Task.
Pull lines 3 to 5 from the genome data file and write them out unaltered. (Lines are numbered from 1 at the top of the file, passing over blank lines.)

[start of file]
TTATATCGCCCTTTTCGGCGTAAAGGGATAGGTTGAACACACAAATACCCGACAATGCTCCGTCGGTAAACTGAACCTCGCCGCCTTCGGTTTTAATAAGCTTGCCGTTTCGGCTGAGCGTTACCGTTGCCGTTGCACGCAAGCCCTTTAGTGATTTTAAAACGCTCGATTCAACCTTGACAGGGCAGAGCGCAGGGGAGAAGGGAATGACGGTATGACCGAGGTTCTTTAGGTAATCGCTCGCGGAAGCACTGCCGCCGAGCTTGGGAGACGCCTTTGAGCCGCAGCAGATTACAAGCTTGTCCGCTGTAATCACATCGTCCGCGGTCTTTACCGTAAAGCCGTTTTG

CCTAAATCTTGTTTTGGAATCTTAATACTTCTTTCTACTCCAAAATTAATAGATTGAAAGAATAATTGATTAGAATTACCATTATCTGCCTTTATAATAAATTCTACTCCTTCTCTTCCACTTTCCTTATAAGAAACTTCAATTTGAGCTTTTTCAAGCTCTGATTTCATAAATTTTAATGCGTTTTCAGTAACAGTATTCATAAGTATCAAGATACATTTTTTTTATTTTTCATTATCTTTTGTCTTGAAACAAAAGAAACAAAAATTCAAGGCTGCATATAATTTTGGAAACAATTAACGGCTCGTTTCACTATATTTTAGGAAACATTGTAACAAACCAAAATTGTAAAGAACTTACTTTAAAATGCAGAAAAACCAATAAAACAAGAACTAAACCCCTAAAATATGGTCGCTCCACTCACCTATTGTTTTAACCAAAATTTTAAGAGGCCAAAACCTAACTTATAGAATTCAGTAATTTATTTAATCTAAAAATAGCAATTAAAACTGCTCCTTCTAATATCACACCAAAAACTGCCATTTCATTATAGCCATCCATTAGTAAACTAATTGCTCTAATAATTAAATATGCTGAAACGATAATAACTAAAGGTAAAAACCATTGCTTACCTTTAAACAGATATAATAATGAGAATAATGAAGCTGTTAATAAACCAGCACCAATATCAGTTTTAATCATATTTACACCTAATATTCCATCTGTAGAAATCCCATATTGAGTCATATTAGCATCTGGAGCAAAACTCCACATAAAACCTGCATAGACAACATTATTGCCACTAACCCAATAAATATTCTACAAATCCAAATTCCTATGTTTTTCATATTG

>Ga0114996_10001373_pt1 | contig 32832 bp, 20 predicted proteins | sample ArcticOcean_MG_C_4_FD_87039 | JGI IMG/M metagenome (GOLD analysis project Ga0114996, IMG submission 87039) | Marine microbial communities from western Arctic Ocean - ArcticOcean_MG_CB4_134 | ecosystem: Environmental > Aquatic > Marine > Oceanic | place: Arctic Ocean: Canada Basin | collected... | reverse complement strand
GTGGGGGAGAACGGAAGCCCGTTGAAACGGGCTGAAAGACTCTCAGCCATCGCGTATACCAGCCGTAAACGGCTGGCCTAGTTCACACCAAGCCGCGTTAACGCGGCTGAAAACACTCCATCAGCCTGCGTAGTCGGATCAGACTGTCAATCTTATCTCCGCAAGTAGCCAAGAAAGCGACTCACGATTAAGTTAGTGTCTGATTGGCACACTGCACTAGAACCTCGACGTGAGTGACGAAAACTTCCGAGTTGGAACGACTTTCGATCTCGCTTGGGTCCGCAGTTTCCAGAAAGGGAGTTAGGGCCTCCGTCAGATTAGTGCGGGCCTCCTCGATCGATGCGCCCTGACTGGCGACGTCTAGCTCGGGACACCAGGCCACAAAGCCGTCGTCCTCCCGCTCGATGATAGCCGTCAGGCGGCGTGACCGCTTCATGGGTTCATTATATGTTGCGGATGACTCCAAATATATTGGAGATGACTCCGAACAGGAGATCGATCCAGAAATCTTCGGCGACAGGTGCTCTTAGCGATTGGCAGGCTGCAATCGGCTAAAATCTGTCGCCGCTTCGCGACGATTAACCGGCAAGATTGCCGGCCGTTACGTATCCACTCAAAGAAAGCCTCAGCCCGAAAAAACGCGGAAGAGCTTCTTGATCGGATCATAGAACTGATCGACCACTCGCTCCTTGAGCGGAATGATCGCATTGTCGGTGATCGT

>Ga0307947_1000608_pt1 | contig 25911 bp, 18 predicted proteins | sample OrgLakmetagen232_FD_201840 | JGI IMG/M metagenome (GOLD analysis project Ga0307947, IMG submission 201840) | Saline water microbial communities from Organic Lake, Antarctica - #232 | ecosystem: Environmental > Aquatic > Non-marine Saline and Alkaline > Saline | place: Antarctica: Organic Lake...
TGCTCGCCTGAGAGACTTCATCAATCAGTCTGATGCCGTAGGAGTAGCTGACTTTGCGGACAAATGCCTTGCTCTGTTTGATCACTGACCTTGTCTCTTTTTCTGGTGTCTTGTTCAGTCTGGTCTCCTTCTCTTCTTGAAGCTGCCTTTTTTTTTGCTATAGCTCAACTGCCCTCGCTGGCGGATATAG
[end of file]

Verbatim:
>Ga0114996_10001373_pt1 | contig 32832 bp, 20 predicted proteins | sample ArcticOcean_MG_C_4_FD_87039 | JGI IMG/M metagenome (GOLD analysis project Ga0114996, IMG submission 87039) | Marine microbial communities from western Arctic Ocean - ArcticOcean_MG_CB4_134 | ecosystem: Environmental > Aquatic > Marine > Oceanic | place: Arctic Ocean: Canada Basin | collected... | reverse complement strand
GTGGGGGAGAACGGAAGCCCGTTGAAACGGGCTGAAAGACTCTCAGCCATCGCGTATACCAGCCGTAAACGGCTGGCCTAGTTCACACCAAGCCGCGTTAACGCGGCTGAAAACACTCCATCAGCCTGCGTAGTCGGATCAGACTGTCAATCTTATCTCCGCAAGTAGCCAAGAAAGCGACTCACGATTAAGTTAGTGTCTGATTGGCACACTGCACTAGAACCTCGACGTGAGTGACGAAAACTTCCGAGTTGGAACGACTTTCGATCTCGCTTGGGTCCGCAGTTTCCAGAAAGGGAGTTAGGGCCTCCGTCAGATTAGTGCGGGCCTCCTCGATCGATGCGCCCTGACTGGCGACGTCTAGCTCGGGACACCAGGCCACAAAGCCGTCGTCCTCCCGCTCGATGATAGCCGTCAGGCGGCGTGACCGCTTCATGGGTTCATTATATGTTGCGGATGACTCCAAATATATTGGAGATGACTCCGAACAGGAGATCGATCCAGAAATCTTCGGCGACAGGTGCTCTTAGCGATTGGCAGGCTGCAATCGGCTAAAATCTGTCGCCGCTTCGCGACGATTAACCGGCAAGATTGCCGGCCGTTACGTATCCACTCAAAGAAAGCCTCAGCCCGAAAAAACGCGGAAGAGCTTCTTGATCGGATCATAGAACTGATCGACCACTCGCTCCTTGAGCGGAATGATCGCATTGTCGGTGATCGT

>Ga0307947_1000608_pt1 | contig 25911 bp, 18 predicted proteins | sample OrgLakmetagen232_FD_201840 | JGI IMG/M metagenome (GOLD analysis project Ga0307947, IMG submission 201840) | Saline water microbial communities from Organic Lake, Antarctica - #232 | ecosystem: Environmental > Aquatic > Non-marine Saline and Alkaline > Saline | place: Antarctica: Organic Lake...